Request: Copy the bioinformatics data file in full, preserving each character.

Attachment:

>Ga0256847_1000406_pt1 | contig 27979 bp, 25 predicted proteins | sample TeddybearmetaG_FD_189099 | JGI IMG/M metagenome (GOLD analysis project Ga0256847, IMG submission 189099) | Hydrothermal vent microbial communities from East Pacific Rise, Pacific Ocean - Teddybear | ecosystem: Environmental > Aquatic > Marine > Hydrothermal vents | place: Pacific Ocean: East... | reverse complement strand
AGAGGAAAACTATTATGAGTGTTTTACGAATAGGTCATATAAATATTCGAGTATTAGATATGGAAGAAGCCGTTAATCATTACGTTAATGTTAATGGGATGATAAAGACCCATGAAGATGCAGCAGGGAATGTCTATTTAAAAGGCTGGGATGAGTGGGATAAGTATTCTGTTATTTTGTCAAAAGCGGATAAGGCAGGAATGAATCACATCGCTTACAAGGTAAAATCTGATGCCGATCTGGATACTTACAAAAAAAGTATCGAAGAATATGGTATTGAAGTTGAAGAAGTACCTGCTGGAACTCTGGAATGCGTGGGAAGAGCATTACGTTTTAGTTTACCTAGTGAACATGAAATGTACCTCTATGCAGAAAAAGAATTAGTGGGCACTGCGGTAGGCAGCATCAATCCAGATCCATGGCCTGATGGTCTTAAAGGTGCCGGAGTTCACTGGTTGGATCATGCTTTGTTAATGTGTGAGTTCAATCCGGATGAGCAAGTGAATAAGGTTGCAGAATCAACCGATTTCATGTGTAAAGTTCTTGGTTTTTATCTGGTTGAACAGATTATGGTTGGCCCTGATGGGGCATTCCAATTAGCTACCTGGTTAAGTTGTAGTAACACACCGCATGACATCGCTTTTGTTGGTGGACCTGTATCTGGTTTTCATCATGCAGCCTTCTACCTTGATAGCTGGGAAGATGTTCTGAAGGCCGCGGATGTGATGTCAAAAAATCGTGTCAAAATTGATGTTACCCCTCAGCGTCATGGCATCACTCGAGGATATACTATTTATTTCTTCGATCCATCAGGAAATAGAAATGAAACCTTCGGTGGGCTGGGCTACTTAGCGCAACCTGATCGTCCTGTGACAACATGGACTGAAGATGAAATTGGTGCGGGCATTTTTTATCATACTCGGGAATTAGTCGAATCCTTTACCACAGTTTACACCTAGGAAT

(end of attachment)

>Ga0256847_1000406_pt1 | contig 27979 bp, 25 predicted proteins | sample TeddybearmetaG_FD_189099 | JGI IMG/M metagenome (GOLD analysis project Ga0256847, IMG submission 189099) | Hydrothermal vent microbial communities from East Pacific Rise, Pacific Ocean - Teddybear | ecosystem: Environmental > Aquatic > Marine > Hydrothermal vents | place: Pacific Ocean: East... | reverse complement strand
AGAGGAAAACTATTATGAGTGTTTTACGAATAGGTCATATAAATATTCGAGTATTAGATATGGAAGAAGCCGTTAATCATTACGTTAATGTTAATGGGATGATAAAGACCCATGAAGATGCAGCAGGGAATGTCTATTTAAAAGGCTGGGATGAGTGGGATAAGTATTCTGTTATTTTGTCAAAAGCGGATAAGGCAGGAATGAATCACATCGCTTACAAGGTAAAATCTGATGCCGATCTGGATACTTACAAAAAAAGTATCGAAGAATATGGTATTGAAGTTGAAGAAGTACCTGCTGGAACTCTGGAATGCGTGGGAAGAGCATTACGTTTTAGTTTACCTAGTGAACATGAAATGTACCTCTATGCAGAAAAAGAATTAGTGGGCACTGCGGTAGGCAGCATCAATCCAGATCCATGGCCTGATGGTCTTAAAGGTGCCGGAGTTCACTGGTTGGATCATGCTTTGTTAATGTGTGAGTTCAATCCGGATGAGCAAGTGAATAAGGTTGCAGAATCAACCGATTTCATGTGTAAAGTTCTTGGTTTTTATCTGGTTGAACAGATTATGGTTGGCCCTGATGGGGCATTCCAATTAGCTACCTGGTTAAGTTGTAGTAACACACCGCATGACATCGCTTTTGTTGGTGGACCTGTATCTGGTTTTCATCATGCAGCCTTCTACCTTGATAGCTGGGAAGATGTTCTGAAGGCCGCGGATGTGATGTCAAAAAATCGTGTCAAAATTGATGTTACCCCTCAGCGTCATGGCATCACTCGAGGATATACTATTTATTTCTTCGATCCATCAGGAAATAGAAATGAAACCTTCGGTGGGCTGGGCTACTTAGCGCAACCTGATCGTCCTGTGACAACATGGACTGAAGATGAAATTGGTGCGGGCATTTTTTATCATACTCGGGAATTAGTCGAATCCTTTACCACAGTTTACACCTAGGAAT